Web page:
Michael Fassbender is busy. The German-born, Irish-bred international actor has four feature films released or about to be released in the US in 2011: Jane Eyre (as Rochester); X-Men: First Class (Magneto); the upcoming A Dangerous Method (psychoanalysis pioneer Carl Gustav Jung); and Shame. The latter is set to automatically become the most notorious because of its subject matter — it’s the chronicle of a New York City sex addict — but in fundamental ways it’s the weakest of the lot.
Director and art-world sensation Steve McQueen (he made Hunger in 2008, also with Fassbender) and co-writer Abi Morgan fashion the everyday routine of office worker Brandon to be as hectic as possible, with extreme close-ups, urgent jump cuts, etc., except when Brandon takes drugs and the action slows to a drip. His life resembles that of one of those investment brokers we love to hate in topical “recession” dramas, only without the work — all he seems to do is pick up women in bars (including chanteuse Carey Mulligan), eye-grope women on the subway, masturbate to Internet porn, visit sex clubs, hire escorts, and so on.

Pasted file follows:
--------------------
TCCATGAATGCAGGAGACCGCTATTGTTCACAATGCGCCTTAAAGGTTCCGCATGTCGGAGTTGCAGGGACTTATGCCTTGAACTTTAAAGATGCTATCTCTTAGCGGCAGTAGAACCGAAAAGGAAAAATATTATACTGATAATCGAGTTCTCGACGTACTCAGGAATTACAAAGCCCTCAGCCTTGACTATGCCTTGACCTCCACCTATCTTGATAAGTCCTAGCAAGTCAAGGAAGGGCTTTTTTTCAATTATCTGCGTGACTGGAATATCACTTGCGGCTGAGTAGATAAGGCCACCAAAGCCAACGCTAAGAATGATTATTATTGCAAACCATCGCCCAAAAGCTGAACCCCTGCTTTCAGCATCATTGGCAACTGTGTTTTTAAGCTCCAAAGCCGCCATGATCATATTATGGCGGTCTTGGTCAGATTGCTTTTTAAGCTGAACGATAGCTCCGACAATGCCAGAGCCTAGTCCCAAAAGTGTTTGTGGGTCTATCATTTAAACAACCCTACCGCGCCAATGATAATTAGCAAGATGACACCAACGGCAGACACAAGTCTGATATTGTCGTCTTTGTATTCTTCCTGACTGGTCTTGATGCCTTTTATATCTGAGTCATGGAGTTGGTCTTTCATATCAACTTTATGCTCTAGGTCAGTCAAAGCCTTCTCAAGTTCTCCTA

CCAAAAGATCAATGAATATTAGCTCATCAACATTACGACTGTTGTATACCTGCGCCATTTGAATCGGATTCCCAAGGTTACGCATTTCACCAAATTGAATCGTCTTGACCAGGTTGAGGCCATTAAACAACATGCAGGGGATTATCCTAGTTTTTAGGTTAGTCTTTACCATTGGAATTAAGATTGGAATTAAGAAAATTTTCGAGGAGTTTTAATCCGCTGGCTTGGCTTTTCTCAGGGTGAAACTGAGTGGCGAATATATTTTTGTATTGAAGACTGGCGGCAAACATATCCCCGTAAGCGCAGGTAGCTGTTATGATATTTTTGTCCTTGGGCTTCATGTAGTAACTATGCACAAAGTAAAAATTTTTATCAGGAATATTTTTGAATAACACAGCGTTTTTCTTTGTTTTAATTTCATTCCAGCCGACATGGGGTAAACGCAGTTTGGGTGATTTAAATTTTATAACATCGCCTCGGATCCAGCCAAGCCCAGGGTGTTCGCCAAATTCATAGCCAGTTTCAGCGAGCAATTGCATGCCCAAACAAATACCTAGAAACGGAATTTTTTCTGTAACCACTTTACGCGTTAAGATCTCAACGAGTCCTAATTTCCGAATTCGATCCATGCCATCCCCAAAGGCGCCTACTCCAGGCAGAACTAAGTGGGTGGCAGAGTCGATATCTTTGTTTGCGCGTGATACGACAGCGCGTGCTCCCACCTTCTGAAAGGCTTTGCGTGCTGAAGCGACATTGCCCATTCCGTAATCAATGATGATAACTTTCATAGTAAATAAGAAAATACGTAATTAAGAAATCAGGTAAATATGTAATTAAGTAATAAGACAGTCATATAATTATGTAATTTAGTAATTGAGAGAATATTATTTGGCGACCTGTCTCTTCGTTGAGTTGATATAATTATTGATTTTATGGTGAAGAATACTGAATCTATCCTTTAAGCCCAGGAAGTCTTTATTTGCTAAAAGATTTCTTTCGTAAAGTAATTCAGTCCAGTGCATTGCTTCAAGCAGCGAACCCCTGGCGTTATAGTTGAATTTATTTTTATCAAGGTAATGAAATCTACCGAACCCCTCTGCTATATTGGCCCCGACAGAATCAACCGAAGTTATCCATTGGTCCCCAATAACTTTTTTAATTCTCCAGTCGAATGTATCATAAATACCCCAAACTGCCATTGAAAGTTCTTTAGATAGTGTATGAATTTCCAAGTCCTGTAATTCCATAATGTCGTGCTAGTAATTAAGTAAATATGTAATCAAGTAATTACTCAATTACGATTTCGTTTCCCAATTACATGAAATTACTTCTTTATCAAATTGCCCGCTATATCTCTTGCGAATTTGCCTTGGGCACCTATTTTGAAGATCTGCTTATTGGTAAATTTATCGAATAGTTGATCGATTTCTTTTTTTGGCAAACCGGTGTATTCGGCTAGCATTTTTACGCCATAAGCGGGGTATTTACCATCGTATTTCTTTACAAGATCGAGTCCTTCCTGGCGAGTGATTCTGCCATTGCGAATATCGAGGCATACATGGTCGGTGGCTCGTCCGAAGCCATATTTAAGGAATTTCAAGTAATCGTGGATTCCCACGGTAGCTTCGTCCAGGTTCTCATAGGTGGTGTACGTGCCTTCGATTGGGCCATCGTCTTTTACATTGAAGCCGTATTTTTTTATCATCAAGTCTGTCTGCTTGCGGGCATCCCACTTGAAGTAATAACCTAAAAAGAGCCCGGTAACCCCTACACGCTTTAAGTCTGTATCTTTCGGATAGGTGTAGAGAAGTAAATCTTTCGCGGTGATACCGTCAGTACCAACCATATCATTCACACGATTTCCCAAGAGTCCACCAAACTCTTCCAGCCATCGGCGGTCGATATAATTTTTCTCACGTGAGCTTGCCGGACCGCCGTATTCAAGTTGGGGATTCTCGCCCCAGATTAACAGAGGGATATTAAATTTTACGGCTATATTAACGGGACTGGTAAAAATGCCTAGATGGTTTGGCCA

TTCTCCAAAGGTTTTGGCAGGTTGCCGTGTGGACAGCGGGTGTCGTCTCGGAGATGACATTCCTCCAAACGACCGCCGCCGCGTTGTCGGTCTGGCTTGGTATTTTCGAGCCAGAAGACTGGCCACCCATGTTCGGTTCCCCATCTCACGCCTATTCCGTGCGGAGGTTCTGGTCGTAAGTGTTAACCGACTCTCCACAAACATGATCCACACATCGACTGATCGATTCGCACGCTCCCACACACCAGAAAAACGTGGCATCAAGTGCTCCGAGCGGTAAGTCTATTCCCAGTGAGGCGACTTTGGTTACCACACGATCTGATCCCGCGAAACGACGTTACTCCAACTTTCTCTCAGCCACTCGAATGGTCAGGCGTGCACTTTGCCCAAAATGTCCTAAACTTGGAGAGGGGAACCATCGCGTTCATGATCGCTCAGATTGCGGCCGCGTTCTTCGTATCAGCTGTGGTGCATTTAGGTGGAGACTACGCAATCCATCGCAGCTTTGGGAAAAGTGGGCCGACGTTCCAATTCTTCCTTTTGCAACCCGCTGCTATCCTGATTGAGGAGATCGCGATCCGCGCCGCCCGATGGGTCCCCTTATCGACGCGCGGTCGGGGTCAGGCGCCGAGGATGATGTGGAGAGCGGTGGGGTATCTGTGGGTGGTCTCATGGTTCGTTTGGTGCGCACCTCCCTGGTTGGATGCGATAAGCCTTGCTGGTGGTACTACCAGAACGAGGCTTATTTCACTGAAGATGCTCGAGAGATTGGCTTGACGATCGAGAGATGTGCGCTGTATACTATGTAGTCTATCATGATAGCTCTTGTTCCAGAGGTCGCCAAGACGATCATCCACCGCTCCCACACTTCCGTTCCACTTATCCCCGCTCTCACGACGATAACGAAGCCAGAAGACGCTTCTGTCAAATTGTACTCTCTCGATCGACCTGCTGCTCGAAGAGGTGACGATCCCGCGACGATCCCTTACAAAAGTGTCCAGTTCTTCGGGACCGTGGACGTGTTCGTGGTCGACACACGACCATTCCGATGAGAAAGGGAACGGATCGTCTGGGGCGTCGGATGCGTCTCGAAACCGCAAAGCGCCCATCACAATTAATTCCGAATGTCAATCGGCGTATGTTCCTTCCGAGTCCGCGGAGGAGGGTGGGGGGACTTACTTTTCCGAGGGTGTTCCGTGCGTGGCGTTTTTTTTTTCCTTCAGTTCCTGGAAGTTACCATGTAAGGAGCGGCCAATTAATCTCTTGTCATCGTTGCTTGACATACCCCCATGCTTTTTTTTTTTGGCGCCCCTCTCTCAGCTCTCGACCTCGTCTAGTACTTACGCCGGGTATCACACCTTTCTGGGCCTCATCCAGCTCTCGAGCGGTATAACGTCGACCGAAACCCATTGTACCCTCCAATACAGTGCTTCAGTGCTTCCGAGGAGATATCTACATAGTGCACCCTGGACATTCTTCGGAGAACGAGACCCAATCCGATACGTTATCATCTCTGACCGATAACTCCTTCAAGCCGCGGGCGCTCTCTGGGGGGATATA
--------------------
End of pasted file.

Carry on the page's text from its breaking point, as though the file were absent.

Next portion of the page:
None of this brings a smile to his face. In fact we can see he hates every minute of his empty, meaningless existence. If he didn’t hate it, if he got a tremendous buzz tearing off outcall girls two at a time, he’d be totally unredeemable and thus unfit to be the subject of a major motion picture. It’s a requirement of every “serious” social-problem movie like Shame that guys like Brandon spend the time in which they’re not tending to the needs of their penises looking dejected and reaching out, however feebly, for help.
Fassbender throws himself into Brandon’s downward spiral with the same precision-masquerading-as-abandon he used in the silly costumers Centurion and 300, which is to say even bad filmmakers get their money’s worth from him. When the screenplay is good, Fassbender polishes it further. When the director has delusions of grandeur like McQueen and the story squishes when it walks, all anyone can do is play it through to the end.